We’re pampering our prisoners
We’re treating them like guests
Instead of just ignoring them
We honor their requests
Free food, a bed, and exercise,
We cater to their needs
When what they’ve earned is punishment
It’s harshness that succeeds
No coddling them with training,
Cos they’ll never get a job
No need for education,
Cos a slob remains a slob
No TV time, no DVDs,
No books upon the shelves
These thugs want entertainment?
Let them work it out themselves
Let’s lock them in a tiny cell
And throw away the key
Unless it hurts, it really isn’t
Punishment, to me
We’ll show them, in the clearest terms,
What vengeance is about…
I wonder how they’ll thank us
When it’s time to let them out
You’ve probably all heard by now, Ariel Castro was found dead, having apparently hanged himself. As the poster child for horrible and criminal behavior, you’ll have to search a ways before you’ll find anyone mourning his death. Well, aside from those wishing he was still alive so that he could be dying more slowly; those voices are easy to hear.
And even at NPR, where accusations of liberal bias (in reporting and in commenting) are commonplace, the commenters are currently bemoaning the conditions of our prisons, arguing that they need to be harsher, more punishing, so that they do the job they were supposed to do and
prevent crime rehabilitate offenders punish evildoers.
These commenters are wrong. You want the most successful prisons, in terms of low recidivism rates, low operating cost, and successful integration of inmates into society when their sentences are up? Let’s compare the US and Norway.
But of course, those are horrible measures of prisoner effectiveness if the real goal of a prison is to assign moral responsibility and punish wicked people. (Or to make money.) I have asked audiences which hypothetical they would choose, a simple procedure that would make certain a criminal would never commit a crime again, and would instead be a productive member of society, or a procedure that would punish that criminal harshly, with no effect on future behavior. A strong majority go for the punishment. (BTW, a strong case can be made that this is a holdover from religious thinking during the Reformation–the blossoming of the prescientific notion of freely chosen, morally culpable behavior. We can’t prevent it, cos it’s freely chosen, but we can and should punish the morally responsible actor, regardless of whether that punishment decreases crime.)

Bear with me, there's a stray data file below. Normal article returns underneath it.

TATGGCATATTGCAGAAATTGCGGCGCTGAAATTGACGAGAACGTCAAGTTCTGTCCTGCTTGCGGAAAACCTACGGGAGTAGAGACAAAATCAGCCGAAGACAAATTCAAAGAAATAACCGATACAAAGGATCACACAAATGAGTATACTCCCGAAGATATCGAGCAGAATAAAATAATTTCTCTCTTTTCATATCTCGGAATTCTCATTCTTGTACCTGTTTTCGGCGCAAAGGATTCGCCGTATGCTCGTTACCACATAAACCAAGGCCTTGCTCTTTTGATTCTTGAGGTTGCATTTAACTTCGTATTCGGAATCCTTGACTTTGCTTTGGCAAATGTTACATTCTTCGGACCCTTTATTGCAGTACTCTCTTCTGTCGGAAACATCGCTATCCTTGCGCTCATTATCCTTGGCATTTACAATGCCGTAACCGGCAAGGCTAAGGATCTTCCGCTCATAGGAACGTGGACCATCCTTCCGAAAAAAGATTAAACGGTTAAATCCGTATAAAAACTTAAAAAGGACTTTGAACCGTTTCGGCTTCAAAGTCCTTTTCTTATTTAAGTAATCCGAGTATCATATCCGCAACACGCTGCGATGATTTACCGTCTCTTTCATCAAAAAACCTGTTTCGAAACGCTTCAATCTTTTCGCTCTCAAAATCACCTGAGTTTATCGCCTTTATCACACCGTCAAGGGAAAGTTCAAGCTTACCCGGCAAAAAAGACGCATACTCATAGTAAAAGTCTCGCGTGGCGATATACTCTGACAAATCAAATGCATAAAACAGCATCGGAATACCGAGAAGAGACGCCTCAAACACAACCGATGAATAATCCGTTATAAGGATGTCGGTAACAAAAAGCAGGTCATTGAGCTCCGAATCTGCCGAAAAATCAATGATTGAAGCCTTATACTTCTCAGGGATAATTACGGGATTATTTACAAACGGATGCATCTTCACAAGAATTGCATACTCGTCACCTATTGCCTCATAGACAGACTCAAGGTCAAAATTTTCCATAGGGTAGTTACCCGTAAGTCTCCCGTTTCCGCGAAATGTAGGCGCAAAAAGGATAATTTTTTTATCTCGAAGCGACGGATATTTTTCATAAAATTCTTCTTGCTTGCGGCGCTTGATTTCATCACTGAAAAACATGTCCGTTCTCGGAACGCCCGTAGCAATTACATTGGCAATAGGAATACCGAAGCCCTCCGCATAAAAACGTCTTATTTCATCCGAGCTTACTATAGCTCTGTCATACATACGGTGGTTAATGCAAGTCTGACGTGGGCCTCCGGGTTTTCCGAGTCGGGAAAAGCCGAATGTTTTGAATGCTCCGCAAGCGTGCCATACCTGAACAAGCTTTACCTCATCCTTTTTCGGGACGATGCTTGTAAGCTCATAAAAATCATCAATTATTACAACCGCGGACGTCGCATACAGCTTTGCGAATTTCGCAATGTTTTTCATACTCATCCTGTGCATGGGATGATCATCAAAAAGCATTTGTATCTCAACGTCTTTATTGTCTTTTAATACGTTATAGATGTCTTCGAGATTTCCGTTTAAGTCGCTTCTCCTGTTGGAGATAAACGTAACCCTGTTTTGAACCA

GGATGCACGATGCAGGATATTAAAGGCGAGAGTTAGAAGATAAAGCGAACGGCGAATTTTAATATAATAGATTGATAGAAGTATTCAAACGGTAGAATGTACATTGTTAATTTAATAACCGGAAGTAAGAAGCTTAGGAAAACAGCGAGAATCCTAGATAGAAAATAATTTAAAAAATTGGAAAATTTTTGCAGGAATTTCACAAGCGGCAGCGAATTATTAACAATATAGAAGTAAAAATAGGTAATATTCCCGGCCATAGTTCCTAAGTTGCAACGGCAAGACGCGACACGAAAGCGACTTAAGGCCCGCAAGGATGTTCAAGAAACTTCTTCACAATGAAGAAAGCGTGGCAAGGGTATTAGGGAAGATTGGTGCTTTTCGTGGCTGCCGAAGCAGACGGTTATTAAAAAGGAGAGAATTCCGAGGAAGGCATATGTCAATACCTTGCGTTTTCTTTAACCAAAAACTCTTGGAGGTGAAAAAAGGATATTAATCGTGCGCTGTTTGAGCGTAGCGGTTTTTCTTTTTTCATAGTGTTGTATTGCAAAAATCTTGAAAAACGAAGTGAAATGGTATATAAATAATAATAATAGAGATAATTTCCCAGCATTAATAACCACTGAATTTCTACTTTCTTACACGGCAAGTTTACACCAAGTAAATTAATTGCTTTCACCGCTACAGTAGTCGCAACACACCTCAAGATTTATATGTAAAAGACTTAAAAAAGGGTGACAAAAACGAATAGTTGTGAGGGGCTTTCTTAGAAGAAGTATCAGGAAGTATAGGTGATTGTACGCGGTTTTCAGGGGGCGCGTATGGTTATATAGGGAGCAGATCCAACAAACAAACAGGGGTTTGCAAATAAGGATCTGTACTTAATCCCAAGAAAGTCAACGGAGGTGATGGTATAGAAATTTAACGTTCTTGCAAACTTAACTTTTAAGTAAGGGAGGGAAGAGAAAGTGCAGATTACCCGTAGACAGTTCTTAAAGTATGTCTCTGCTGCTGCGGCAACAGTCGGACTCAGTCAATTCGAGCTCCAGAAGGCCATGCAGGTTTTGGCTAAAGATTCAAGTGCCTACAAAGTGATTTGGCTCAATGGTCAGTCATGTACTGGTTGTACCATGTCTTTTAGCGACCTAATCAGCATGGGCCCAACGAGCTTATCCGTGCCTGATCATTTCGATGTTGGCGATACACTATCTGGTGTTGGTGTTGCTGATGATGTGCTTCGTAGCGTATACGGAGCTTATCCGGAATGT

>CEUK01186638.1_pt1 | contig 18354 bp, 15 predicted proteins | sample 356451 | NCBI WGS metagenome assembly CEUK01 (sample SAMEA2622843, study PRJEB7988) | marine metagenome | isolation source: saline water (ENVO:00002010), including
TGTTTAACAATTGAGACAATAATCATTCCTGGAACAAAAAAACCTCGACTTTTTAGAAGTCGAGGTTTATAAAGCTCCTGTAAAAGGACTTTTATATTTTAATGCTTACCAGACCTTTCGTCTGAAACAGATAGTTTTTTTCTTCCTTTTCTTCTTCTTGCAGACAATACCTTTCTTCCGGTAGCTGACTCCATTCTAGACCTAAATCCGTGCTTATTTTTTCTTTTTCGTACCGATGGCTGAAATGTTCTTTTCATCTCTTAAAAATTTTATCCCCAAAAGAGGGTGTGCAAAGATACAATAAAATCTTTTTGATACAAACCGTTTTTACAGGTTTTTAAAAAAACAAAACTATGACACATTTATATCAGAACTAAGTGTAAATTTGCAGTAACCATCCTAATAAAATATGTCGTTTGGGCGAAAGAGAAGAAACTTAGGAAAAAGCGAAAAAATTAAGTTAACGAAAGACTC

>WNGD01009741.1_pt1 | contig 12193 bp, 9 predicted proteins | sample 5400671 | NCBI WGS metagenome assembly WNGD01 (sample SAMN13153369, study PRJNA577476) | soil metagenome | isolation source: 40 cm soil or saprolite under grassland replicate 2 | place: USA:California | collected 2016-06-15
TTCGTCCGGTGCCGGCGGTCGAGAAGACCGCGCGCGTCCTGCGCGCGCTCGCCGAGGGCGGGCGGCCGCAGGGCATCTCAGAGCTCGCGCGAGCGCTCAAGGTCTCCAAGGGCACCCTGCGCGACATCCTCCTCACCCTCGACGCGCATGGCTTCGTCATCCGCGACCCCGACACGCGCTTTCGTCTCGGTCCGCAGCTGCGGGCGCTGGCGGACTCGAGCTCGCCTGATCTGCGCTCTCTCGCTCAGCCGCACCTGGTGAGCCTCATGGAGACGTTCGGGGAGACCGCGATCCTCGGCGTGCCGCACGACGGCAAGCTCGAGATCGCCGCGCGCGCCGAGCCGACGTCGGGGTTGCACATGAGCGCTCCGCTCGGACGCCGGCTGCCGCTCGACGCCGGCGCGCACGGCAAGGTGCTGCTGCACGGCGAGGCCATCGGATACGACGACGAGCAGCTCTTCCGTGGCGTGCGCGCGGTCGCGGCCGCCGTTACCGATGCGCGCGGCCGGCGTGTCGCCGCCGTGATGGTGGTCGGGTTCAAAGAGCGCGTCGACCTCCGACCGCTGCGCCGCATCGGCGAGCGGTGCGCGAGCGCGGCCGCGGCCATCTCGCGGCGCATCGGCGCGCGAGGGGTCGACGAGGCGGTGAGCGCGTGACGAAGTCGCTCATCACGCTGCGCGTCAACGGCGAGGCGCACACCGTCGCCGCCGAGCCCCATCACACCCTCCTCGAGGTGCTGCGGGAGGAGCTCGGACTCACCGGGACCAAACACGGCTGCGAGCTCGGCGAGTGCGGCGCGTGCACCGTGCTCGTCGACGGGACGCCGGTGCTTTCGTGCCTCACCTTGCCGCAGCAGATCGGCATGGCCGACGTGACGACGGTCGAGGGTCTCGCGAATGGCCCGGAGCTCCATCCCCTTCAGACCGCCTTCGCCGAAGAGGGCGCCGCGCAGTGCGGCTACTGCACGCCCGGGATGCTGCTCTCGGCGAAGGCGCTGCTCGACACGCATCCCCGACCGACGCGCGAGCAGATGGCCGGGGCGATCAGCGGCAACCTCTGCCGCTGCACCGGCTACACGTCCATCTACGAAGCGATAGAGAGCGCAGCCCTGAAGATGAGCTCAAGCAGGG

And with Ariel Castro as the poster child, there will be no one, or very few, arguing that our prisons are already too harsh for society’s good, that an overhaul of the system would be hugely beneficial (especially for non-privileged groups). Differential arrests, convictions, and sentences by race? No time for that, there’s a monster in Cleveland who deserves harsher punishment! We would rather punish after the fact than make our streets safer before. We would rather pay for prisons than schools and scholarships. We would rather blame a handful of criminals after the fact, than our own failure to improve society beforehand.
It’s so much easier.